UNICEF helps to restore clean water supplies in Kherson
UNICEF is supporting the repair of water supply networks in Kherson, helping over 60,000 residents to regain access to clean water
- Available in:
As 10-year-old Nastya and eight-year-old Yehor top up their pet hamsters' water supply, they recall how they lived without this precious resource for almost a month.
"We carried water from the river or wells. We had to walk far to collect water.”
The longest time the siblings were left without water was 26 days. During October and November, there was no water. The drilling wells where we usually collected water weren't working.
"Many people think that our water is from the Dnipro River. But residents of Kherson are the only ones who have about 140 drilling wells that use pumps to lift water from a depth of 100 to 120 meters. The pumps need power to operate, so when there was no power, there was no water.”
With funding from USAID Bureau of Humanitarian Assistance the United Nations Children's Fund (UNICEF) is supporting the repair of the Kherson water utility. Once it is completed, more than 60,000 residents will have uninterrupted access to clean water.
"When we came back to the city on 12 November, there was no electricity. We started everything from scratch. Thanks to the support we received, generators allow us to fill up our water trucks and deliver it to hospitals. We set up mobile water distribution points.”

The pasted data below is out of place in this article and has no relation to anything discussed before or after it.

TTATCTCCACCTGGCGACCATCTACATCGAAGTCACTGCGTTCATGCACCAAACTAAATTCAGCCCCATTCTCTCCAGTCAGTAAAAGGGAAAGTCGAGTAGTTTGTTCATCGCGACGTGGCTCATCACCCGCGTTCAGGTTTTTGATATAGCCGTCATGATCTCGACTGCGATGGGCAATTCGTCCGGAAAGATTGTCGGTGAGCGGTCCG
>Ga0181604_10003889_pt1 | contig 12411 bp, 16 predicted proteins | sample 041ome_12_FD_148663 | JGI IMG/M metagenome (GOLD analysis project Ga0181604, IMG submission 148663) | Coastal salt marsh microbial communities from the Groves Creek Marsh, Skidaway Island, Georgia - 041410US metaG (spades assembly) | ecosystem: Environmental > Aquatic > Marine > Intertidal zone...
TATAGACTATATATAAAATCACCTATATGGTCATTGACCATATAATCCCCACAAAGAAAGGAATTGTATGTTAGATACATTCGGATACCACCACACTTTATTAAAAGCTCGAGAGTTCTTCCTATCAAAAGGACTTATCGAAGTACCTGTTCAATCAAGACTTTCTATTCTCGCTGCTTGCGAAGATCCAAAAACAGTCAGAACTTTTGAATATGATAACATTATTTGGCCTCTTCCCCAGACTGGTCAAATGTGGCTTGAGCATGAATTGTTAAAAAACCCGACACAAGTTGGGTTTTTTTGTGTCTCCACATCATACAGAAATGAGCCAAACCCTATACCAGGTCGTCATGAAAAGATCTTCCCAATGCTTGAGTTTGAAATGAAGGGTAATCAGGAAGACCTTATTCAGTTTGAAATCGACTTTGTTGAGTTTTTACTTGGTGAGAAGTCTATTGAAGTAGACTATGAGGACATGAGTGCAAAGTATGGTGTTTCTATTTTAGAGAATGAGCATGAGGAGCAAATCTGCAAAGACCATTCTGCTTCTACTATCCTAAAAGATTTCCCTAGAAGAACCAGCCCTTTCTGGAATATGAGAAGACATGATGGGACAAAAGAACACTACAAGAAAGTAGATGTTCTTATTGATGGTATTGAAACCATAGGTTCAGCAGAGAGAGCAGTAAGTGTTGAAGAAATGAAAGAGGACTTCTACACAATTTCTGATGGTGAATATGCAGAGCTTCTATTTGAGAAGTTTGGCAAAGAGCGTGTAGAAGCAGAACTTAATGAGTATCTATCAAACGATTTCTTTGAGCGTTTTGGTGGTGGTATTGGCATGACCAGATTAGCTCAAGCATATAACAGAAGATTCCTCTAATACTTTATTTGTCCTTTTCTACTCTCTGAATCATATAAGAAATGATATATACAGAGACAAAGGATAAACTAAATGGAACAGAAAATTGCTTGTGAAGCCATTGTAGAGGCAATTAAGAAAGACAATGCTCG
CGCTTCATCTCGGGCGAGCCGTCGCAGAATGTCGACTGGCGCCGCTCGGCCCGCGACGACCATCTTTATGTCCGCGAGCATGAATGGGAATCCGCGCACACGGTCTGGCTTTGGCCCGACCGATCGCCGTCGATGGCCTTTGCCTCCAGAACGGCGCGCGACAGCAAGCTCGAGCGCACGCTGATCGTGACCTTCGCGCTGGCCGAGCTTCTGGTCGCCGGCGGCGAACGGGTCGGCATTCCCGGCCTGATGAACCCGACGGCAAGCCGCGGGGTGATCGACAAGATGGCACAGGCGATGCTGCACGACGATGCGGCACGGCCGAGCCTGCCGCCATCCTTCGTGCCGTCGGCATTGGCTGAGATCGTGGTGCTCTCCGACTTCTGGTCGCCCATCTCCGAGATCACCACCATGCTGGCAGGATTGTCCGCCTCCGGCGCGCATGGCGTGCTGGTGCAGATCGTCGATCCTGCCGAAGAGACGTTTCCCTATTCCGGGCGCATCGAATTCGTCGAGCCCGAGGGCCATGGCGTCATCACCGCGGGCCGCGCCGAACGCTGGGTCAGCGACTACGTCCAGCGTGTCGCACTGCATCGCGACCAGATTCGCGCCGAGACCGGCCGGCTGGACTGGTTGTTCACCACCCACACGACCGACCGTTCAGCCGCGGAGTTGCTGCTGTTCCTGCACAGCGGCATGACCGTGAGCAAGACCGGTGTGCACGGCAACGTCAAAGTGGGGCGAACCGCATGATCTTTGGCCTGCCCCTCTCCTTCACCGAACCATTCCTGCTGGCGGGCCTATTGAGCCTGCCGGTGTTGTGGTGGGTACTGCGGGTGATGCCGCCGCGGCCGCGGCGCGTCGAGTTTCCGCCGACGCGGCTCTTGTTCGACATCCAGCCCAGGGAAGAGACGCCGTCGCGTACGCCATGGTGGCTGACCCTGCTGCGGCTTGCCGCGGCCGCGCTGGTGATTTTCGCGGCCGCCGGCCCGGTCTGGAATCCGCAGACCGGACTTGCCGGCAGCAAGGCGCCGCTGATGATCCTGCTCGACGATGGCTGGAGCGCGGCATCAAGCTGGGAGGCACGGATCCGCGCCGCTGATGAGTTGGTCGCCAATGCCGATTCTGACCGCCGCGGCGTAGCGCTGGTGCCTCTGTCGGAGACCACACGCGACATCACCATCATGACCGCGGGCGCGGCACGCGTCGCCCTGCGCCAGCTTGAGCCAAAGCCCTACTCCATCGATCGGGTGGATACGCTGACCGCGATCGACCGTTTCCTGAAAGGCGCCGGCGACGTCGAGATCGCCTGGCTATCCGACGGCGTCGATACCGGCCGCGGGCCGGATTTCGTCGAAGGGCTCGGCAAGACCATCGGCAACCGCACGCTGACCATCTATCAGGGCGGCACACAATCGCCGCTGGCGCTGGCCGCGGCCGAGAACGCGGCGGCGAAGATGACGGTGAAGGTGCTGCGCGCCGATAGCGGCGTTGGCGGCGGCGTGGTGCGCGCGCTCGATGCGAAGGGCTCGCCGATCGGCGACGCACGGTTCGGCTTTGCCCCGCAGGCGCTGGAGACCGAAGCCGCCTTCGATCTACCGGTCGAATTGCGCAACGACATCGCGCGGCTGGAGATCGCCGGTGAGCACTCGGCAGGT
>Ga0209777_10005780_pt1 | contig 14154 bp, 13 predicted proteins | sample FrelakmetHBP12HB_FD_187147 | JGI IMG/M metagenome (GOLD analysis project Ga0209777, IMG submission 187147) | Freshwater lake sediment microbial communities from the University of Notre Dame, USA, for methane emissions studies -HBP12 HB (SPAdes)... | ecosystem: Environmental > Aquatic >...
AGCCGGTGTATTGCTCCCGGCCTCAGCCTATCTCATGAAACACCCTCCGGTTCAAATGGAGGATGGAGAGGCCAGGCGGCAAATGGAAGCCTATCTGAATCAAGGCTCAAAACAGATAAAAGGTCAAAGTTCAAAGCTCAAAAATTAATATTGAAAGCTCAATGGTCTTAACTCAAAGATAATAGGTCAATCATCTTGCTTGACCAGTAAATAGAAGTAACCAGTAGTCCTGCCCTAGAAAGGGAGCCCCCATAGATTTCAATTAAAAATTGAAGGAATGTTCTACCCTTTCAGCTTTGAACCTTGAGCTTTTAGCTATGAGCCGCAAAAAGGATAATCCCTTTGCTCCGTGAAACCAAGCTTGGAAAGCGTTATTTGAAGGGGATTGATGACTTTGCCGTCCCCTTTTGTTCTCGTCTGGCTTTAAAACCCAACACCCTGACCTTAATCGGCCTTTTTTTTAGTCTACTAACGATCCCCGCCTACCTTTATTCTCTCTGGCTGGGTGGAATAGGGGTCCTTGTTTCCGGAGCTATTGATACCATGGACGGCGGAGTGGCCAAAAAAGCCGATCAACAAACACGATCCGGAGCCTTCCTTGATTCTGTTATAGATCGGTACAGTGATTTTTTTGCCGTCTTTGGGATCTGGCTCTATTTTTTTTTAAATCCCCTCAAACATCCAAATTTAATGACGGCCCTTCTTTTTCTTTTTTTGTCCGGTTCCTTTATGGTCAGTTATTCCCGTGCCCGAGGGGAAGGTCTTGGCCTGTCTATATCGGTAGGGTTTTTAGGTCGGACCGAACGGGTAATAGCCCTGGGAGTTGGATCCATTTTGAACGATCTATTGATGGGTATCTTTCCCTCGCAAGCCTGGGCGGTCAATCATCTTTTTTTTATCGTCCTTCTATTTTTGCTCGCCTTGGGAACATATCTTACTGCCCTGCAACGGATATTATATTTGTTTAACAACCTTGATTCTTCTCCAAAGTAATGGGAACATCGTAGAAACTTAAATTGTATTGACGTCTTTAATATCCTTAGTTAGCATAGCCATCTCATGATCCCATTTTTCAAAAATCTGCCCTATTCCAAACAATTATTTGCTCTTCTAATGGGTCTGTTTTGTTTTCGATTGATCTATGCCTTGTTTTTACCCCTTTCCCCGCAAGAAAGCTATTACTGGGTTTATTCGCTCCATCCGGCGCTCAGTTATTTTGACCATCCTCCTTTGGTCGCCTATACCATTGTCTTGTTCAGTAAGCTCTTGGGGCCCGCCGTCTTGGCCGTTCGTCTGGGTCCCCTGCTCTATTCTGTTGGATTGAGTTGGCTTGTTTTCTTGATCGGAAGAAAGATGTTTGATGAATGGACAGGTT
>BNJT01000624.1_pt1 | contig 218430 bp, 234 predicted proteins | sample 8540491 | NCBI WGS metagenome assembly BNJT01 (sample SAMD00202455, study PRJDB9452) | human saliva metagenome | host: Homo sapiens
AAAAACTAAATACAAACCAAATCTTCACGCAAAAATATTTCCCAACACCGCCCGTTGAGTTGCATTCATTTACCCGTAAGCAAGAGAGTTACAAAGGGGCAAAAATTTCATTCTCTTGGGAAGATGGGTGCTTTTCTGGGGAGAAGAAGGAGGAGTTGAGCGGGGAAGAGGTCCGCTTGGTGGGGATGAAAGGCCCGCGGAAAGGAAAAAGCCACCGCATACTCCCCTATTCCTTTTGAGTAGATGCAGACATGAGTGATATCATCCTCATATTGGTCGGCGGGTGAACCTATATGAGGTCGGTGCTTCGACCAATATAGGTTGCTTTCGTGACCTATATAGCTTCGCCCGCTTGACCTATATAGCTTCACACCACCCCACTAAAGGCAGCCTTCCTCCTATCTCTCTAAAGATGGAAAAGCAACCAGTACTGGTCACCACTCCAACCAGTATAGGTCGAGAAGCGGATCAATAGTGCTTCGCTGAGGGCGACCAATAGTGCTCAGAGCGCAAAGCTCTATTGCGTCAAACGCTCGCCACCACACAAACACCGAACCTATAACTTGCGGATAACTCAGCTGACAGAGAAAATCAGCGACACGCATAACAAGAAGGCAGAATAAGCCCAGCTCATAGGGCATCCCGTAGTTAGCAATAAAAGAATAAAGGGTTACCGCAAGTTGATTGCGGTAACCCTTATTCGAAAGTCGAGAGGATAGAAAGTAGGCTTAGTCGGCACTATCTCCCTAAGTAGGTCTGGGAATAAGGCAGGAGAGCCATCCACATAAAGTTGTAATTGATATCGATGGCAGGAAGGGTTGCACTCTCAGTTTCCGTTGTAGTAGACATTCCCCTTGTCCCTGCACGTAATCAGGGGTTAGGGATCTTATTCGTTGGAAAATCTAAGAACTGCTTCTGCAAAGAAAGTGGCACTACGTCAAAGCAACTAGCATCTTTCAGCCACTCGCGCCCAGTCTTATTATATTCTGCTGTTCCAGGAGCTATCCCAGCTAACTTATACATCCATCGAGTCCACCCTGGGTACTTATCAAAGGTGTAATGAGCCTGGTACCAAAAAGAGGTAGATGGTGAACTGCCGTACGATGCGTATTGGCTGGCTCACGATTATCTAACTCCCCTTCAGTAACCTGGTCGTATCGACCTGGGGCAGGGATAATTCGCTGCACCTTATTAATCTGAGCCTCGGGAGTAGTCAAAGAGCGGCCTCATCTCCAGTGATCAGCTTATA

Today, the water utility in Kherson employs 530 people. Before the war, it employed 920 residents and provided water to around 300,000 people.
UNICEF continues to provide emergency water supplies, such as the distribution of bottled water and delivery of drinking water, as well ensuring the repair and restoration of water supply and sewerage networks. Drinking water points have also been established in temporary accommodation centers, healthcare facilities, educational institutions and shelters.
Since the start of the full-scale hostilities in 2022, UNICEF has been able to provide access to safe water to 4,649,974 people across Ukraine, including nearly one million children. Support activities have included the provision of generators and mobile boilers for winter heating, water treatment chemicals and the rehabilitation of damaged infrastructure. In addition, 1,559,304 people have received water, sanitation and hygiene supplies.